Hypertension in middle age 'raises dementia risk' decades later

Developing hypertension in middle age is linked to an increased risk of cognitive decline, a risk factor for dementia, more than two decades later, research suggests.

Treating hypertension in middle age may prevent cognitive decline (Photo: Jason Heath Lancy)
Treating hypertension in middle age may prevent cognitive decline (Photo: Jason Heath Lancy)

Patients with high BP had a 6.5% greater reduction in cognitive function in later life than people with normal BP, the study published in JAMA Neurology found.

Researchers said although the reduction was 'modest', the increased risk of dementia meant it 'significantly' raised the public health burden of hypertension.

The study found no link between later-life hypertension and cognitive decline, suggesting that addressing BP in midlife was a more important target for preventing cognitive problems.

The study, led by researchers at the Johns Hopkins University School of Medicine in Baltimore, Maryland, is among the strongest evidence yet of a link between the conditions.

Researchers looked at data from 13,476 participants, followed up for 23.5 years as part of the Atherosclerosis Risk in Communities study.

Further evidence of a link

Participants with normal BP at the beginning of the study experienced an average decline of 0.840 global cognitive z score points, compared with a decline of 0.896 points for people with hypertension.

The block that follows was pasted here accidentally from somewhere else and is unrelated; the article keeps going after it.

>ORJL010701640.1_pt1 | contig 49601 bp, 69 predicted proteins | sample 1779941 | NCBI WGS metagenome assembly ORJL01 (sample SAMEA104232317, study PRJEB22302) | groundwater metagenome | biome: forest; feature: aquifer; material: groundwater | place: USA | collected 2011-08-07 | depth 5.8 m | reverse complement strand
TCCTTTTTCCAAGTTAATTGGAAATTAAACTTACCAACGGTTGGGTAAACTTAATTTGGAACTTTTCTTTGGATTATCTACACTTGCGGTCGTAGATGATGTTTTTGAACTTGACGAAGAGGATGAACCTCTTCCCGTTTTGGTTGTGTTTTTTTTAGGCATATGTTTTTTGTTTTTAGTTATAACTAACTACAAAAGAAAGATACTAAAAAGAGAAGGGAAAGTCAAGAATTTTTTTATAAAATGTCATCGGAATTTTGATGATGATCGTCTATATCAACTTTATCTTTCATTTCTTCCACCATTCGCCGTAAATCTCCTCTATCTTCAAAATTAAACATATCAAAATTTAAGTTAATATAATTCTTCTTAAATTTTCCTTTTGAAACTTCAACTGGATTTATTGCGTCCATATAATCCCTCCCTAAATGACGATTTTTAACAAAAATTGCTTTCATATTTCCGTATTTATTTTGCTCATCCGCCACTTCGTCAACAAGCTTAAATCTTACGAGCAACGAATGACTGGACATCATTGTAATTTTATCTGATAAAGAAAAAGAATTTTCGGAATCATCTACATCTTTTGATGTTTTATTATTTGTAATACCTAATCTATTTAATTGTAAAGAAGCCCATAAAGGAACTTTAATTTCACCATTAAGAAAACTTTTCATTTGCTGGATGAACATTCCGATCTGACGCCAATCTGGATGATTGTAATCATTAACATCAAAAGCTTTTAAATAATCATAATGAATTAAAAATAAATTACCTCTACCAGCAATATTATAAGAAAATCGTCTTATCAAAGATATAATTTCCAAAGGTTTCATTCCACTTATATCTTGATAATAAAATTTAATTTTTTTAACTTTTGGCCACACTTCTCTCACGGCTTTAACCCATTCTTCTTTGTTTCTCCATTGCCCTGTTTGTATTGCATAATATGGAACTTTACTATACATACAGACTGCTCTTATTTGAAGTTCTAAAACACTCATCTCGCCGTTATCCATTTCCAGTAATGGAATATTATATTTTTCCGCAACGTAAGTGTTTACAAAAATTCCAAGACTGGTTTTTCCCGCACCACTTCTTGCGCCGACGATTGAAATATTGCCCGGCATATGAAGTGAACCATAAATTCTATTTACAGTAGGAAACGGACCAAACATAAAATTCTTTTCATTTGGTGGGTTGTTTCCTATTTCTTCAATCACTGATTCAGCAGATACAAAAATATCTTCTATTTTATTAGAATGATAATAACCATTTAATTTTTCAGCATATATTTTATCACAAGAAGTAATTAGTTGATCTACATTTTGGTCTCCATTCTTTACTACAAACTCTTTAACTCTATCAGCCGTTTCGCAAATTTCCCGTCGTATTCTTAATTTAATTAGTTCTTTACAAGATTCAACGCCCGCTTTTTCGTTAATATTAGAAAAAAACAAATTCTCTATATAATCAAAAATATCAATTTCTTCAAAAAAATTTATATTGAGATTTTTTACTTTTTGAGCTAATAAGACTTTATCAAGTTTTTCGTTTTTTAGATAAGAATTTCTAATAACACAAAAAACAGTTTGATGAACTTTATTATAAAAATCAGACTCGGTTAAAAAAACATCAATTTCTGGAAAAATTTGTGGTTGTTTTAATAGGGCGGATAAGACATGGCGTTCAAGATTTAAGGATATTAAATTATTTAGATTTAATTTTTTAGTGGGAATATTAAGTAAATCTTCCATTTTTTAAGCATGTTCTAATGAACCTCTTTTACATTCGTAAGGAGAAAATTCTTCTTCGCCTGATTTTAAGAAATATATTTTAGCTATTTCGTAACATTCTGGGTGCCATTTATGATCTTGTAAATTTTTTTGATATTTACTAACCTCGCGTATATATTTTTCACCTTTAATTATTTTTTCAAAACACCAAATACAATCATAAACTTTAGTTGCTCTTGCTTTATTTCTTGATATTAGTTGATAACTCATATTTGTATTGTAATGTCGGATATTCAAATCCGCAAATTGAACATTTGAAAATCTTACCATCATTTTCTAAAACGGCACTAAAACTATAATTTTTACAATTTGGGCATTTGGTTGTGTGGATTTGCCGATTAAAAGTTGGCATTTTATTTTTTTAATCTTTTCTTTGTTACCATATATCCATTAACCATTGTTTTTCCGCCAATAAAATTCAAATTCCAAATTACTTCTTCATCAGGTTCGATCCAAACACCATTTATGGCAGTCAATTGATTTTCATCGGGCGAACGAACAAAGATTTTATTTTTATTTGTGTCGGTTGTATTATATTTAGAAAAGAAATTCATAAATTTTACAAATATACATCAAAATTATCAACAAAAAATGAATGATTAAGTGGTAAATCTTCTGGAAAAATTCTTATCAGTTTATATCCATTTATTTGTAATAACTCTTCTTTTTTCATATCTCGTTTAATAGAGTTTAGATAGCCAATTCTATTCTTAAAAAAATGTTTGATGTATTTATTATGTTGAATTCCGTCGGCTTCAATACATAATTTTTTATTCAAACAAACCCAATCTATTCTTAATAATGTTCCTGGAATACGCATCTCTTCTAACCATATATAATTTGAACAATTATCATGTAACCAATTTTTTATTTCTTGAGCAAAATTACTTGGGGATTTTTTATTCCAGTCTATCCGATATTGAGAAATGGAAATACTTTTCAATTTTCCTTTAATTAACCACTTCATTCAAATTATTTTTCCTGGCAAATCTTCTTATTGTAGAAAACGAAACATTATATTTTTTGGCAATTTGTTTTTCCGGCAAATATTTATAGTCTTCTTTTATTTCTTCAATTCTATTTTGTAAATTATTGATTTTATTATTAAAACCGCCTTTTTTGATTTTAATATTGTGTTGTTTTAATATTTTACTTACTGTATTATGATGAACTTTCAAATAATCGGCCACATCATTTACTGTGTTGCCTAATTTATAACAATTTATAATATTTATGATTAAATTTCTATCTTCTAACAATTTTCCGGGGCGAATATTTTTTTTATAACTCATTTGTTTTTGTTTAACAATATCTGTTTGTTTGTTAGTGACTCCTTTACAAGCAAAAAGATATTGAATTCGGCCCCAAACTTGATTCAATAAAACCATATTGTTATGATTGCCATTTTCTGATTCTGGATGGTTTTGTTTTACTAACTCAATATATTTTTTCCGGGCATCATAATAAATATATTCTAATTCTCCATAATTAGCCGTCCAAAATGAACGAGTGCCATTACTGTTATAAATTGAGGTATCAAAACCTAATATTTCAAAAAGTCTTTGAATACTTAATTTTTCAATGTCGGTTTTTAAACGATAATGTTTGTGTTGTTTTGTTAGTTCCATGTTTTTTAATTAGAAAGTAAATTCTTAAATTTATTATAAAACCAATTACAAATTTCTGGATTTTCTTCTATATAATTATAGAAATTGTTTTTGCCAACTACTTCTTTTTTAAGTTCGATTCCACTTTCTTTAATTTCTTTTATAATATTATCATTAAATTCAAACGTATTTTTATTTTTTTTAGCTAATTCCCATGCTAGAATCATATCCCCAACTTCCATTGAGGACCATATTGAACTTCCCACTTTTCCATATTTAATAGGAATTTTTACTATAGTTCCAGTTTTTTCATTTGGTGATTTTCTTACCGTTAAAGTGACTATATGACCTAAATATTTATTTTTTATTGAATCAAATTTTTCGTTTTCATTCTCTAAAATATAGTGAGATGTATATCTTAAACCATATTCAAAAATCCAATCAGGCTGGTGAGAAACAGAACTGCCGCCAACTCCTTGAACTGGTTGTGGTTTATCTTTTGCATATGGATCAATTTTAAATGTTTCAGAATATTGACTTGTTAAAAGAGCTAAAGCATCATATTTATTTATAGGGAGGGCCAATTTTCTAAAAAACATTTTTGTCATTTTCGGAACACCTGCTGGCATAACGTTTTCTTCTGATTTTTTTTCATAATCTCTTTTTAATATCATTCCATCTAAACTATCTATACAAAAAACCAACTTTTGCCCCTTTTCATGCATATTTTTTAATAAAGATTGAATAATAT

People with high BP who used medication had less cognitive decline than participants with untreated hypertension.

The researchers said: 'Although we note a relatively modest additional [cognitive] decline associated with hypertension, lower cognitive performance increases the risk for future dementia, and a shift in the distribution of cognitive scores, even to this degree, is enough to increase the public health burden of hypertension and prehypertension significantly.

'Initiating treatment in late life might be too late to prevent this important shift. Epidemiological data, including our own study, support midlife BP as a more important predictor of – and possibly target for prevention of – late-life cognitive function than is later-life BP.'

Dr Simon Ridley, head of research at Alzheimer’s Research UK, said: 'This large-scale, long-term study adds further weight to an evidence base linking high BP to a risk of cognitive decline. Although this research is not able to establish cause and effect, a large body of research suggests that what is good for the heart is also good for the brain.'

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